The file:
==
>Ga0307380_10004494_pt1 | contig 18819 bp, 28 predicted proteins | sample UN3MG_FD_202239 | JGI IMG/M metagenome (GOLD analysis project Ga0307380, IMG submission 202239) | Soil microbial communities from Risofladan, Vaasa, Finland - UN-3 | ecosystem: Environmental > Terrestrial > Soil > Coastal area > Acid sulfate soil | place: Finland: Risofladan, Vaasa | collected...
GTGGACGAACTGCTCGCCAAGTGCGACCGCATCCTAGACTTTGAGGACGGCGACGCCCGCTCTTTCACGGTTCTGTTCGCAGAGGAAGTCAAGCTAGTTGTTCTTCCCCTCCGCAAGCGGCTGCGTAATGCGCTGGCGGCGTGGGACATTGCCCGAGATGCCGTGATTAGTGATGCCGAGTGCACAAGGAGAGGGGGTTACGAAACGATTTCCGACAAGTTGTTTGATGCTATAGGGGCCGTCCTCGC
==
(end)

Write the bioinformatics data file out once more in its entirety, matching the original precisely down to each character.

>Ga0307380_10004494_pt1 | contig 18819 bp, 28 predicted proteins | sample UN3MG_FD_202239 | JGI IMG/M metagenome (GOLD analysis project Ga0307380, IMG submission 202239) | Soil microbial communities from Risofladan, Vaasa, Finland - UN-3 | ecosystem: Environmental > Terrestrial > Soil > Coastal area > Acid sulfate soil | place: Finland: Risofladan, Vaasa | collected...
GTGGACGAACTGCTCGCCAAGTGCGACCGCATCCTAGACTTTGAGGACGGCGACGCCCGCTCTTTCACGGTTCTGTTCGCAGAGGAAGTCAAGCTAGTTGTTCTTCCCCTCCGCAAGCGGCTGCGTAATGCGCTGGCGGCGTGGGACATTGCCCGAGATGCCGTGATTAGTGATGCCGAGTGCACAAGGAGAGGGGGTTACGAAACGATTTCCGACAAGTTGTTTGATGCTATAGGGGCCGTCCTCGC